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many parts elegant, and every where instructive. It was not to be supposed that the writer of Paradise Lost could ever write without great effusions of fancy, and ex. alted precepts of wisdom. The basis of Paradise Regained is narrow; a dialogue without action can never please like an union of the narrative and dramatic powers. Had this poem been written not by Milton, but by some imitator, it would have claimed and received universal praise. · If Paradise Regained has been too much depreciated, Sampson Agonistes has in requital been too much admired. It could only be by long prejudice, and the bi. gotry of learning, that Milton could prefer the ancient tragedies, with their encum. brance of a chorus, to the exhibitions of the French and English stages; and it is only by a blind confidence in the reputation of Milton, that a drama can be praised in which the intermediate parts have neither cause nor consequence, neither hasten nor retard the catastrophe. . In this tragedy arc however many particular beauties, many just sentiments and striking lines; but it wants that power of attracting the attention which a well.con. nected plan produces.

Milton would not have excelled in dramatic writing; he knew human nature only in the gross, and had never studied the shades of character, nor the combinations of concurring, or the perplexity of contending passions. He had read much, and knew what books could teach, but had mingled little in the world, and was deficient in the knowledge which experience must confer.

Through all his greater works there prevails an uniform peculiarity of diction, a mode and cast of expression which bears little rescmblance to that of any former writer; and which is so far removed from common use, that an unlearned reader, when he first opens his book, finds himself surprised by a new language.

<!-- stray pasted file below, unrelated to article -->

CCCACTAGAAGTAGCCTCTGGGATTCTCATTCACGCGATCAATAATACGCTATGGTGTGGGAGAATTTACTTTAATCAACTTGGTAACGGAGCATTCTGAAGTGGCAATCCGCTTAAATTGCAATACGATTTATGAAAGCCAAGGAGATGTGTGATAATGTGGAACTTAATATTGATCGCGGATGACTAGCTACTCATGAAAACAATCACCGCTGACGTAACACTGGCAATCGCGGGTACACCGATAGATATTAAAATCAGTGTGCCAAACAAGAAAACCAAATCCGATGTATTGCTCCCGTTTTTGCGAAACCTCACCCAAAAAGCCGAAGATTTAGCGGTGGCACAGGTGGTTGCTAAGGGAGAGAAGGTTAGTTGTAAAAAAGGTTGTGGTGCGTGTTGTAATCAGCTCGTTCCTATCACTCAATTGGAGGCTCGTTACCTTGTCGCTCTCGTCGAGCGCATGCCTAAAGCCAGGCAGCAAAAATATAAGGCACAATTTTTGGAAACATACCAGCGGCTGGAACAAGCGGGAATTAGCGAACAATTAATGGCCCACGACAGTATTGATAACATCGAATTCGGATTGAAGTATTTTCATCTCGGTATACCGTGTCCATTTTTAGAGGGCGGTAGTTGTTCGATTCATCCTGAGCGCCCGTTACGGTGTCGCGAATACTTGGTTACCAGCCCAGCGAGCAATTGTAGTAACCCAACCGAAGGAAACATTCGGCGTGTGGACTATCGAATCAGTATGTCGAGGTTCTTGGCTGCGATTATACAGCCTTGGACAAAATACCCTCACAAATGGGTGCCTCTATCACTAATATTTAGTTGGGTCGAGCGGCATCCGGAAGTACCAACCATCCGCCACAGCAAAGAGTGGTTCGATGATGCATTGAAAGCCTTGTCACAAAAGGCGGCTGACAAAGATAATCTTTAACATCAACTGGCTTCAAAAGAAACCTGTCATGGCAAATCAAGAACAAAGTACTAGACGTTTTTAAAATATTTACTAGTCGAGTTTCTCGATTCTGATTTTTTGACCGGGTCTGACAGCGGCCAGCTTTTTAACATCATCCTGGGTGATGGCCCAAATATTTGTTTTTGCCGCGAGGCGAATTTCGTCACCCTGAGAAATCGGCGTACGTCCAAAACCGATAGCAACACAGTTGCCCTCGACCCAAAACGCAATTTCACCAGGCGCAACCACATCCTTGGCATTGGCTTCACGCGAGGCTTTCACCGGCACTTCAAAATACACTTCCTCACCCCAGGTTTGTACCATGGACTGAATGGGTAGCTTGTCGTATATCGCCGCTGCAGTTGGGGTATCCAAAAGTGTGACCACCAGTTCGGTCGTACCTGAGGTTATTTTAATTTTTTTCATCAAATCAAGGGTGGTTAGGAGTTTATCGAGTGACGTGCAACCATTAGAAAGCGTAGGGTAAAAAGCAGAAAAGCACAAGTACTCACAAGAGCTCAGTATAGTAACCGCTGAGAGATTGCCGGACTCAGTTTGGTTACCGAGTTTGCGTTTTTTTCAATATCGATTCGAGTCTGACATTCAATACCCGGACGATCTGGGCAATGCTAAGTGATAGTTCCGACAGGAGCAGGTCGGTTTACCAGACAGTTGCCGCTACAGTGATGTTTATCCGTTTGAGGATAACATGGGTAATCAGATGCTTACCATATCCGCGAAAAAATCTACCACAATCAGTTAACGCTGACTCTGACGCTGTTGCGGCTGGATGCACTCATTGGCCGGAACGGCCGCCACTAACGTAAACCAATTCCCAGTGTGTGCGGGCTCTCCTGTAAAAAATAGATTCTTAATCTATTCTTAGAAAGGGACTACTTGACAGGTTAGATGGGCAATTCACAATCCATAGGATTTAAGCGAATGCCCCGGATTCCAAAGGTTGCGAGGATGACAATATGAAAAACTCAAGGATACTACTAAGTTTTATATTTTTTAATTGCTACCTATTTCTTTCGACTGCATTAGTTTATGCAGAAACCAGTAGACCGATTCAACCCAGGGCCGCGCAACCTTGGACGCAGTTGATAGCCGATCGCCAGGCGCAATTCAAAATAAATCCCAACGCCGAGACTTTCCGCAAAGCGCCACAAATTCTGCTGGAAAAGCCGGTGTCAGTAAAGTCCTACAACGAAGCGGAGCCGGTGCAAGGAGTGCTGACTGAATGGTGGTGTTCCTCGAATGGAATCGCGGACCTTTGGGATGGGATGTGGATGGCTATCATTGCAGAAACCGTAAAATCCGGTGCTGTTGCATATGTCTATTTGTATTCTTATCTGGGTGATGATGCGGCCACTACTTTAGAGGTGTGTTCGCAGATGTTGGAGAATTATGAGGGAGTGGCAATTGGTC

This novelty has been, by those who can find nothing wrong in Milton, imputed to his laborious endeavours after words suitable to the grandeur of his ideas. Our language,” says Addison, "sunk under him." But the truth is, that, both in prose and verse, he had formed his style by a perverse and pedantic principle. He was desir. ous to use English words with a foreign idiom. This in all his prose is discovered and condemned; for there judgment operates freely, neither sostened by the beau. ty, nor awed by the dignity of his thoughts : but such is the power of his poetry, that his call is obeyed without resistance, the reader feels himself in captivity to a higher and nobler mind, and criticism sinks in admiration. .

Milton's style was not modified by his subject; what is shown with greater extent in Paradise Lost, may be found in Comus. One source of his peculiarity was his fa. miliarity with the Tuscan poets; the disposition of his words is, I think, frequently Italian ; perhaps sometimes combined with other tongues. Of him, at last may be said what Jonson says of Spenser, that “ he wrote no language,” bat has formed what Butler calls a Babylonish dialect, in itself harsh and barbarous, but made by exalted genius and extensive learning the vehicle of so much instruction and so much plea. sure, that, like other lovers, we find grace in its deformity.

Whatever be the faults of his diction, he cannot want the praise of copiousness and variety: he was master of his language in its full extent; and has selected the melodious words with such diligence, that from his book alone the art of English poctry might be learned.

After his diction, something must be said of his versification. The measure, he says, is the English heroic verse without rhyme. Of this mode he had many exam, ples among the Italians, and some in his own country. The earl of Surrey is said to have translated one of Virgil's books without rhyme: and, beside our tragedies, a few short poems had appeared in blank verse, particularly one tending to recon. cile the nation to Raleigh's wild attempt upon Guiana, and probably written by Raleigh himself. These petty performances cannot be supposed to have much influenced Milton, who more probably took his hint from Trissino's Italia Liberata; and, finding blank verse easier than rhyme, was desirous of persuading himself that it is better.